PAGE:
Howegrown wordcount

Discussion in 'Python' started by Thomas Philips, Jun 11, 2004.

  1. I've coded a little word counting routine that handles a reasonably
    wide range of inputs. How could it be made to cover more, though
    admittedly more remote, possibilites such as nested lists of lists,
    items for which the string representation is a string containing lists
    etc. etc. without significantly increasing the complexity of the
    program?

    Thomas Philips

    def wordcount(input):

    from string import whitespace

    #Treat iterable inputs differently
    if "__iter__" in dir(input):
    wordList =(" ".join([str(item) for item in input])).split()
    else:
    wordList = [str(input)]

    #Remove any words that are just whitespace
    for i,word in enumerate(wordList):
    while word and word[-1] in whitespace:
    word = word[:-1]
    wordList = word
    wc = len(filter(None,wordList)) #Filter out any empty strings
    return wc
     
    Thomas Philips, Jun 11, 2004
    #1
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  2. Thomas Philips

    David Wilson Guest

    On Fri, Jun 11, 2004 at 11:05:32AM -0700, Thomas Philips wrote:
    > I've coded a little word counting routine that handles a reasonably
    > wide range of inputs. How could it be made to cover more, though
    > admittedly more remote, possibilites such as nested lists of lists,
    > items for which the string representation is a string containing lists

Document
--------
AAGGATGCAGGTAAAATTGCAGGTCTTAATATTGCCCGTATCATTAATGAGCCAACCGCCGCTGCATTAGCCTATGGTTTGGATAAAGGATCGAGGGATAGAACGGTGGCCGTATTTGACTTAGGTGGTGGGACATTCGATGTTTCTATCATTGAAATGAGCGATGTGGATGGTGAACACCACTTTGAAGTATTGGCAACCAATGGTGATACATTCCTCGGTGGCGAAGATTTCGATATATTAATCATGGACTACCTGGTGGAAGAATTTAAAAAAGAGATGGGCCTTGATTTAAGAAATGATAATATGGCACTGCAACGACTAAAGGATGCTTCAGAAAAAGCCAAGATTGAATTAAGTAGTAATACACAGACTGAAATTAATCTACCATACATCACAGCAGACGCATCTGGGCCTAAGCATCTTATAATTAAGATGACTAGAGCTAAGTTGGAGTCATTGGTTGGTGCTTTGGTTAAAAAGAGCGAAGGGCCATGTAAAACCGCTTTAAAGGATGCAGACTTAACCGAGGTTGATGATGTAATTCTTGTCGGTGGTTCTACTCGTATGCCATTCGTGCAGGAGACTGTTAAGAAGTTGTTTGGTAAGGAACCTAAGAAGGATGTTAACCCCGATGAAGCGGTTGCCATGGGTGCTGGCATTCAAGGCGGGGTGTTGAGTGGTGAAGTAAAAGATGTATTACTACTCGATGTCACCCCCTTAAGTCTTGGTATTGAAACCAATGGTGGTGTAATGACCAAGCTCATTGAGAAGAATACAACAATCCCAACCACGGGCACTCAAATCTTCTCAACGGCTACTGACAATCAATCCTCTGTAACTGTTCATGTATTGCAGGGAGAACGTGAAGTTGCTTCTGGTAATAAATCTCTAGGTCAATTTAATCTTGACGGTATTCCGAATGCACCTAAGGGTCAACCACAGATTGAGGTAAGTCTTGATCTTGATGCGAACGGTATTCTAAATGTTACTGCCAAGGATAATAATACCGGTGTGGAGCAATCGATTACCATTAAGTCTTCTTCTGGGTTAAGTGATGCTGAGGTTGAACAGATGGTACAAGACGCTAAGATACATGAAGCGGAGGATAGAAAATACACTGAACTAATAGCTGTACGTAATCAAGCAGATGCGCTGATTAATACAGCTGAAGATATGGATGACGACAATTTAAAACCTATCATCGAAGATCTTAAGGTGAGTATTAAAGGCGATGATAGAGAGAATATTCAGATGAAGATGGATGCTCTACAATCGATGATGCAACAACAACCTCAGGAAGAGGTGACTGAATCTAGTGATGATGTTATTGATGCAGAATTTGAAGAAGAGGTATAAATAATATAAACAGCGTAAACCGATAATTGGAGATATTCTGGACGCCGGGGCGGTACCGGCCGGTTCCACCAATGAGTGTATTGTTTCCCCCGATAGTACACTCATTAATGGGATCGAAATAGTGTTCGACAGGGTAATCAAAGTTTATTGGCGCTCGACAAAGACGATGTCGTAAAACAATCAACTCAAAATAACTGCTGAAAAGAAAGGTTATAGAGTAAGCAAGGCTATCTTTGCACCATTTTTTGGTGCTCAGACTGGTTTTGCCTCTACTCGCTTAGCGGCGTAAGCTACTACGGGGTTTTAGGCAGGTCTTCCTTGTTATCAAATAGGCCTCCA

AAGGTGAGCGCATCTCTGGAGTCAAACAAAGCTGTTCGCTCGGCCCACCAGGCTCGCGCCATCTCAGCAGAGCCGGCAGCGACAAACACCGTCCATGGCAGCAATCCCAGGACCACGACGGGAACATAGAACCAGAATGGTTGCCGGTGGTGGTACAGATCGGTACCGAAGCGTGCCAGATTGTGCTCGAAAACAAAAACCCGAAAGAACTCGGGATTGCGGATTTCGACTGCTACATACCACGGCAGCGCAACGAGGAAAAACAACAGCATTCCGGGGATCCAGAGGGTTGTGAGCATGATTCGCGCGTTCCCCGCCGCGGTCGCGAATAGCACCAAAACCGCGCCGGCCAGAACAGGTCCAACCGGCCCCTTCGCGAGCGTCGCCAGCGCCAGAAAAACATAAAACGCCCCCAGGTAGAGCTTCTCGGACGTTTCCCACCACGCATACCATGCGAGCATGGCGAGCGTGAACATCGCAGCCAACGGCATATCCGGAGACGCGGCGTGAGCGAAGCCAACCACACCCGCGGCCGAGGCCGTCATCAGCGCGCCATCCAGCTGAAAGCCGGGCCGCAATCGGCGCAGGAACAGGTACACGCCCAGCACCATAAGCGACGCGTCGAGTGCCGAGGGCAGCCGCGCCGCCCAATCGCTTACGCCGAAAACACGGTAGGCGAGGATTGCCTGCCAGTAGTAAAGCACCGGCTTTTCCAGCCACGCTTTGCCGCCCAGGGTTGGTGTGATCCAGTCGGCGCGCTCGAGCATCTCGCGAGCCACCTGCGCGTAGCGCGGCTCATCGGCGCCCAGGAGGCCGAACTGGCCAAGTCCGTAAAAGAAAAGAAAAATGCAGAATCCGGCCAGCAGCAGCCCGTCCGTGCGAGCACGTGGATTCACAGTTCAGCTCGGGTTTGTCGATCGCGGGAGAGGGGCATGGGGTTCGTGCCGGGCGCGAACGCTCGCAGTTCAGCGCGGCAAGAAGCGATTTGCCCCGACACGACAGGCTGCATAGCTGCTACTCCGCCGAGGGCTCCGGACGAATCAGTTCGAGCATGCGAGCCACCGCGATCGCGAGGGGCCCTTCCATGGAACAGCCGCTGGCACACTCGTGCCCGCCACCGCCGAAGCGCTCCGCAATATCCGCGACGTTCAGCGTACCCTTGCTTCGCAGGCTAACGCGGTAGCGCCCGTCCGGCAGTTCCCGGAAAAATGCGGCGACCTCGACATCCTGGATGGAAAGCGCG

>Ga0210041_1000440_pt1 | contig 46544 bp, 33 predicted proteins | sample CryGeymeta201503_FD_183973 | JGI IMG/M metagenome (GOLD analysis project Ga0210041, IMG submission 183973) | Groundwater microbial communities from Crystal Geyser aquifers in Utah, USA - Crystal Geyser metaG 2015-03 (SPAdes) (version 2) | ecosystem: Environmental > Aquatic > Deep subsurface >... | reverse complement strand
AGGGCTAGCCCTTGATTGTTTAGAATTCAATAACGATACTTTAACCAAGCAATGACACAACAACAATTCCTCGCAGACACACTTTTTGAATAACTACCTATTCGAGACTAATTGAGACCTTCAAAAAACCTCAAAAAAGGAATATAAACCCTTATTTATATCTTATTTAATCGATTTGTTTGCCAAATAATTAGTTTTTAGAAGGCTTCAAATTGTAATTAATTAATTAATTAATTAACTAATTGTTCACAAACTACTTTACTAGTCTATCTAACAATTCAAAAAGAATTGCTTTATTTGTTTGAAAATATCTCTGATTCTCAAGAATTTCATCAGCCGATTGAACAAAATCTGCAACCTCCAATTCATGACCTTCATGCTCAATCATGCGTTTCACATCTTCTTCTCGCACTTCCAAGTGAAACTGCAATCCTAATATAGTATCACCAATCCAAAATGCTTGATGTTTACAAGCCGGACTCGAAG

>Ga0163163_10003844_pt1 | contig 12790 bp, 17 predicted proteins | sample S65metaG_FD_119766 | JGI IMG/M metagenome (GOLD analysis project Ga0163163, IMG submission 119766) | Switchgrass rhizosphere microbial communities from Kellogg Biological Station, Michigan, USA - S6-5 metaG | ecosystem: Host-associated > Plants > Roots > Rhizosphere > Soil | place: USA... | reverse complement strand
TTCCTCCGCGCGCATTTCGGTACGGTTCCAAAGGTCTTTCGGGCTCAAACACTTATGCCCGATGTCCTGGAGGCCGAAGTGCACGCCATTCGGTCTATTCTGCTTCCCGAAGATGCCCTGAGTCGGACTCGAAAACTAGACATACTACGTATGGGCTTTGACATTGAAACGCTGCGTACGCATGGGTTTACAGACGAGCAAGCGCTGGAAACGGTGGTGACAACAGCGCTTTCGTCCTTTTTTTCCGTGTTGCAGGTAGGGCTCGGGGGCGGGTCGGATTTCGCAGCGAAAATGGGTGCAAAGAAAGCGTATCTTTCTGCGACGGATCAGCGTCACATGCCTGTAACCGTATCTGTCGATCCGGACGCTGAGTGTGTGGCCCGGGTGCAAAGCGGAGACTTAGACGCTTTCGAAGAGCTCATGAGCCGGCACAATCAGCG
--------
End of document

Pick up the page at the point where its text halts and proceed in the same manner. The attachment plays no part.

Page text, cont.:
> etc. etc. without significantly increasing the complexity of the
    > program?


    Hello,

    Such 'magical' behaviour is error prone and causes many a headache when
    debugging. Some might think that even this is too much:

    > #Treat iterable inputs differently
    > if "__iter__" in dir(input):
    > wordList =(" ".join([str(item) for item in input])).split()
    > else:
    > wordList = [str(input)]


    Myself included. Perhaps instead of increasing the complexity of this
    function, why not write a few wrapper functions if you have the need.


    David.

    --
    "Science is what we understand well enough to explain to a
    computer. Art is everything else we do."
    -- Donald Knuth
     
    David Wilson, Jun 11, 2004
    #2
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  3. Thomas Philips

    Larry Bates Guest

    Something like this?

    def wordcount(input, sep=" "):
    global words
    if isinstance(input, str):
    words+=len([x.strip() for x in input.split(sep)])
    return words
    else:
    for item in input:
    wordcount(item)

    return words

    #
    # Test with a string
    #
    words=0
    print wordcount("This is a test") # String test
    words=0
    print wordcount(["This is a test", "This is a test"]) # List test
    words=0
    print wordcount([["This is a test","This is a test"],
    ["This is a test","This is a test"]]) # List of lists
    words=0
    data=[["this is a test"],["this", "is", "a", "test"],"This is a test"]
    print wordcount(data)

    HTH,
    Larry Bates


    "Thomas Philips" <> wrote in message
    news:...
    > I've coded a little word counting routine that handles a reasonably
    > wide range of inputs. How could it be made to cover more, though
    > admittedly more remote, possibilites such as nested lists of lists,
    > items for which the string representation is a string containing lists
    > etc. etc. without significantly increasing the complexity of the
    > program?
    >
    > Thomas Philips
    >
    > def wordcount(input):
    >
    > from string import whitespace
    >
    > #Treat iterable inputs differently